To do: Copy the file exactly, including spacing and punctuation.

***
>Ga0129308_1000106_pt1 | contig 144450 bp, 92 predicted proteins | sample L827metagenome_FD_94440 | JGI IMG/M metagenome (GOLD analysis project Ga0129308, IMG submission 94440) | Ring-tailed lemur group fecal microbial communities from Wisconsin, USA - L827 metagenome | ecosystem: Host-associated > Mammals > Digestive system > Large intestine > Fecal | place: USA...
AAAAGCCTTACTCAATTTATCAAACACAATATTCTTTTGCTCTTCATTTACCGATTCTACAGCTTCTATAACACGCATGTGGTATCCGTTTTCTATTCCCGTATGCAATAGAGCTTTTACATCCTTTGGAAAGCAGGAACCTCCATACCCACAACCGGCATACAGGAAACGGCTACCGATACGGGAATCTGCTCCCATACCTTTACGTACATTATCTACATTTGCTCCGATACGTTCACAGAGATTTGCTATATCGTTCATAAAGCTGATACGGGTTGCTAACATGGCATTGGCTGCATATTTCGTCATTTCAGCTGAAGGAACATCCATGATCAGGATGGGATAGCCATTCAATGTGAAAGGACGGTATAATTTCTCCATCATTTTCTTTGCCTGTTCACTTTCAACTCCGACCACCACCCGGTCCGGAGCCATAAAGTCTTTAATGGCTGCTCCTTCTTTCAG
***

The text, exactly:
>Ga0129308_1000106_pt1 | contig 144450 bp, 92 predicted proteins | sample L827metagenome_FD_94440 | JGI IMG/M metagenome (GOLD analysis project Ga0129308, IMG submission 94440) | Ring-tailed lemur group fecal microbial communities from Wisconsin, USA - L827 metagenome | ecosystem: Host-associated > Mammals > Digestive system > Large intestine > Fecal | place: USA...
AAAAGCCTTACTCAATTTATCAAACACAATATTCTTTTGCTCTTCATTTACCGATTCTACAGCTTCTATAACACGCATGTGGTATCCGTTTTCTATTCCCGTATGCAATAGAGCTTTTACATCCTTTGGAAAGCAGGAACCTCCATACCCACAACCGGCATACAGGAAACGGCTACCGATACGGGAATCTGCTCCCATACCTTTACGTACATTATCTACATTTGCTCCGATACGTTCACAGAGATTTGCTATATCGTTCATAAAGCTGATACGGGTTGCTAACATGGCATTGGCTGCATATTTCGTCATTTCAGCTGAAGGAACATCCATGATCAGGATGGGATAGCCATTCAATGTGAAAGGACGGTATAATTTCTCCATCATTTTCTTTGCCTGTTCACTTTCAACTCCGACCACCACCCGGTCCGGAGCCATAAAGTCTTTAATGGCTGCTCCTTCTTTCAG